Professor Xinliang Feng co-authors publication in Science journal
Since it produces almost no friction at all, it could drastically reduce energy loss in machines when used as a coating, as the researchers report in the journal Science.
In future, graphene could be used as an extremely thin coating, resulting in almost zero energy loss between mechanical parts. This is based on the exceptionally high lubricity--or so-called superlubricity--of modified carbon in the form of graphene. Applying this property to mechanical and electromechanical devices would not only improve energy efficiency but also considerably extend the service life of the equipment.
Fathoming out the causes of the lubricant behavior
An international community of physicists have studied the above-average lubricity of graphene using a two-pronged approach combining experimentation and computation. To do this, they anchored two-dimensional strips of carbon atoms--so-called graphene nanoribbons--to a sharp tip and dragged them across a gold surface. Computer-based calculations were used to investigate the interactions between the surfaces as they moved across one another. Using this approach, the research team is hoping to fathom out the causes of superlubricity; until now, little research has been carried out in this area.
By studying the graphene nanoribbons, the researchers hope to learn about more than just the slip behavior. Measuring the mechanical properties of the carbon-based material also makes sense because it offers excellent potential for a whole range of applications in the field of coatings and micromechanical switches. In future, even electronic switches could be replaced by nanomechanical switches, which would use less energy for switching on and off than conventional transistors.
The experiments revealed almost perfect, frictionless movement. It is possible to move graphene nanoribbons with a length of 5 to 50 nanometers using extremely small forces (2 to 200 piconewtons). There is a high degree of consistency between the experimental observations and the computer simulation.
A discrepancy between the model and reality appears only at greater distances (five nanometers or more) between the measuring tip and the gold surface. This is probably because the edges of the graphene nanoribbons are saturated with hydrogen, which was not accounted for in the simulations.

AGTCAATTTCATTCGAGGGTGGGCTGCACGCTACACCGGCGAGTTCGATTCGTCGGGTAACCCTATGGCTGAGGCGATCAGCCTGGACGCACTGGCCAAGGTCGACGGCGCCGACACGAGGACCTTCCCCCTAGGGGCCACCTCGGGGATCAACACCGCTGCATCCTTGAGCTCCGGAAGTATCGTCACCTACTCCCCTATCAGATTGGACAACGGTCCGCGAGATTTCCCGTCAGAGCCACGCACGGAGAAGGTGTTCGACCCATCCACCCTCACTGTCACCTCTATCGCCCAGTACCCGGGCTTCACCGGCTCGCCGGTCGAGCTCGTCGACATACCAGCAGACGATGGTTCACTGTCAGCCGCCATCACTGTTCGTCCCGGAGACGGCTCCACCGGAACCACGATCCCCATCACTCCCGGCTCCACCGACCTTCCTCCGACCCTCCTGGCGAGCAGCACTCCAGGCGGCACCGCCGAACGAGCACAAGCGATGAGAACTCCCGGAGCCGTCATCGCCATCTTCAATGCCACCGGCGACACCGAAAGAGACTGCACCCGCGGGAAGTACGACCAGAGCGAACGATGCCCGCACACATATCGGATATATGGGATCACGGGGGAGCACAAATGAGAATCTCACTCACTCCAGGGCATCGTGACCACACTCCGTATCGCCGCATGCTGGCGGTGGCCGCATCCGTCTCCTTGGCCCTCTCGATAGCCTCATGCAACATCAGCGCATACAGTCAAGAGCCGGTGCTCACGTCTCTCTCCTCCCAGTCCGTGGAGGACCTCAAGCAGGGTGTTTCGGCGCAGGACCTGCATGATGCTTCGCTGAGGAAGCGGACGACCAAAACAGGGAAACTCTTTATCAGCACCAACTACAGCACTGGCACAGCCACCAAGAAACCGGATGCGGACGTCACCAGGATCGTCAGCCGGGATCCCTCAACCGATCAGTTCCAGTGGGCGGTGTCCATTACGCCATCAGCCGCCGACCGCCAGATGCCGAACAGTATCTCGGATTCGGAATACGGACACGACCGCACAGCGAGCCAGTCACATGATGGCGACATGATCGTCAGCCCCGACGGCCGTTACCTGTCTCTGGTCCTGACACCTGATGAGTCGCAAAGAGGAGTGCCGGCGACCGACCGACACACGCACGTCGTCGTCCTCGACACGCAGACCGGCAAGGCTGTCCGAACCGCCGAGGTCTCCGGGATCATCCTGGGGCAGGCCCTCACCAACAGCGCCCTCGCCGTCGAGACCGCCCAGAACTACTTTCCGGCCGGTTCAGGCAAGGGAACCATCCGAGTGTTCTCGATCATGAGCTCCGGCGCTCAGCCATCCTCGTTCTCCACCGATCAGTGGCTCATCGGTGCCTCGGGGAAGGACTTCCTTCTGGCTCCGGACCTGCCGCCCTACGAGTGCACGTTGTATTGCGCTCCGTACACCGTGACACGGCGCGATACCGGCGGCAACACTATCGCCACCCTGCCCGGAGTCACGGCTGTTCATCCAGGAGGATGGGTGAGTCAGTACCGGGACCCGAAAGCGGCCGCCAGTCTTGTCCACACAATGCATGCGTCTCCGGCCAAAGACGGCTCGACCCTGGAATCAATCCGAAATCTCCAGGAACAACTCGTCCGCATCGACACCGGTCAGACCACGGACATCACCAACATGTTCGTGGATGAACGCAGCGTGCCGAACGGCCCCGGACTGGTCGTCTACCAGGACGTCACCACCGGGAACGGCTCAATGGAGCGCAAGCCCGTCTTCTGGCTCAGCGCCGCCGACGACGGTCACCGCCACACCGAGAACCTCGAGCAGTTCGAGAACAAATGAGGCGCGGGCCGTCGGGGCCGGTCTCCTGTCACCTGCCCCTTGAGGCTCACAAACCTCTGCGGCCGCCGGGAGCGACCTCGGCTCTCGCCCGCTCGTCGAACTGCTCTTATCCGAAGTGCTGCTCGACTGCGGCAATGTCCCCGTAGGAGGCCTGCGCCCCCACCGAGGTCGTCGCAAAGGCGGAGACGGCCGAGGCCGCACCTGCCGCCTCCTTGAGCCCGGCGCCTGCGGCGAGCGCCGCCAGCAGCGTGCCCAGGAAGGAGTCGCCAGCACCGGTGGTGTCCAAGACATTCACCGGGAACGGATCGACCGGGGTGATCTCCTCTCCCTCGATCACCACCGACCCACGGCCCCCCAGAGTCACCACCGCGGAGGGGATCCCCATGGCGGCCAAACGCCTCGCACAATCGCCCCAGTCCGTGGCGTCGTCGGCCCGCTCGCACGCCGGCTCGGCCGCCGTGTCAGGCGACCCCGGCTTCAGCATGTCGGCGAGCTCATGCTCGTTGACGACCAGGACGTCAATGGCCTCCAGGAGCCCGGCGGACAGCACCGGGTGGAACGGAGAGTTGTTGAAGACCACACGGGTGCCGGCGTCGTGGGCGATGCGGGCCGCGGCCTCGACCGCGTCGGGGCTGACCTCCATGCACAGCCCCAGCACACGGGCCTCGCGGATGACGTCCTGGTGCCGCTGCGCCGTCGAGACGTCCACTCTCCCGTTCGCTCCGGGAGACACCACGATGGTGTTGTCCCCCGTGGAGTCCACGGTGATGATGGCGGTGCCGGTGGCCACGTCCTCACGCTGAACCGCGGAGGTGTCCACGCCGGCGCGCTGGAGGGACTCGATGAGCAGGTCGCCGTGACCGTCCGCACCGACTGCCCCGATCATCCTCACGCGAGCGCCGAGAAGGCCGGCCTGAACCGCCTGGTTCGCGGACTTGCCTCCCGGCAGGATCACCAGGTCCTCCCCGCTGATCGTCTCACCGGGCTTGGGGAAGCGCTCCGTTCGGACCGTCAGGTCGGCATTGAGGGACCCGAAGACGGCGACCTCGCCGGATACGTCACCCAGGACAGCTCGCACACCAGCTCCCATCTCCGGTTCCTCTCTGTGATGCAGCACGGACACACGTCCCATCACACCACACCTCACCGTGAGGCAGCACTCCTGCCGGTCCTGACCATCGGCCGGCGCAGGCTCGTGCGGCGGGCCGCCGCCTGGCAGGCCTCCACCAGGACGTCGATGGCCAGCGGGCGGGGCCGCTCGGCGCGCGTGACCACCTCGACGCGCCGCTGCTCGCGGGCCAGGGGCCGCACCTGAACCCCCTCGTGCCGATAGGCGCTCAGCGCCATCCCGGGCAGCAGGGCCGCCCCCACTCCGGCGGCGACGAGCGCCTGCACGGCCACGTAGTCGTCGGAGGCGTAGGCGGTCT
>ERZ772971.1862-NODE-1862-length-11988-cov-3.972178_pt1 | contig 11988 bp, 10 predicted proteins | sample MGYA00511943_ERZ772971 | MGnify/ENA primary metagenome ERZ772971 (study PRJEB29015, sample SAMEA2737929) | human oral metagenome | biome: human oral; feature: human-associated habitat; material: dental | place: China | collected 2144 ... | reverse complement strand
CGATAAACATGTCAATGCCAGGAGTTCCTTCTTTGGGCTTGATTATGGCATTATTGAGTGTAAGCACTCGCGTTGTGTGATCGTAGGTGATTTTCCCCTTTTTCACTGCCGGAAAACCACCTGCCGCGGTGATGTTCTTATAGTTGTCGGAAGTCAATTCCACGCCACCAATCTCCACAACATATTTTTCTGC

"Our results help us to better understand the manipulation of chemicals at the nano level and pave the way for creating frictionless coatings," write the researchers.
More information: "Superlubricity of graphene nanoribbons on gold surfaces" Science, DOI: 10.1126/science.aad3569
Prof. Xinliang Feng
Technische Universität Dresden
cfaed Chair of Molecular Functional Materials
Phone: +49 351 463-43251
Mobile: 0151 - 59082943
Xinliang Feng | EurekAlert!
Physicists discover that lithium oxide on tokamak walls can improve plasma performance
22.05.2017 | DOE/Princeton Plasma Physics Laboratory
Experts explain origins of topographic relief on Earth, Mars and Titan
22.05.2017 | City College of New York
Two-dimensional magnetic structures are regarded as a promising material for new types of data storage, since the magnetic properties of individual molecular building blocks can be investigated and modified. For the first time, researchers have now produced a wafer-thin ferrimagnet, in which molecules with different magnetic centers arrange themselves on a gold surface to form a checkerboard pattern. Scientists at the Swiss Nanoscience Institute at the University of Basel and the Paul Scherrer Institute published their findings in the journal Nature Communications.
Ferrimagnets are composed of two centers which are magnetized at different strengths and point in opposing directions. Two-dimensional, quasi-flat ferrimagnets...
An Australian-Chinese research team has created the world's thinnest hologram, paving the way towards the integration of 3D holography into everyday...
In the race to produce a quantum computer, a number of projects are seeking a way to create quantum bits -- or qubits -- that are stable, meaning they are not much affected by changes in their environment. This normally needs highly nonlinear non-dissipative elements capable of functioning at very low temperatures.
In pursuit of this goal, researchers at EPFL's Laboratory of Photonics and Quantum Measurements LPQM (STI/SB), have investigated a nonlinear graphene-based...
Dental plaque and the viscous brown slime in drainpipes are two familiar examples of bacterial biofilms. Removing such bacterial depositions from surfaces is...
For the first time, scientists have succeeded in studying the strength of hydrogen bonds in a single molecule using an atomic force microscope. Researchers from the University of Basel’s Swiss Nanoscience Institute network have reported the results in the journal Science Advances.
Hydrogen is the most common element in the universe and is an integral part of almost all organic compounds. Molecules and sections of macromolecules are...
22.05.2017 | Event News
17.05.2017 | Event News
16.05.2017 | Event News
22.05.2017 | Materials Sciences
22.05.2017 | Life Sciences
22.05.2017 | Physics and Astronomy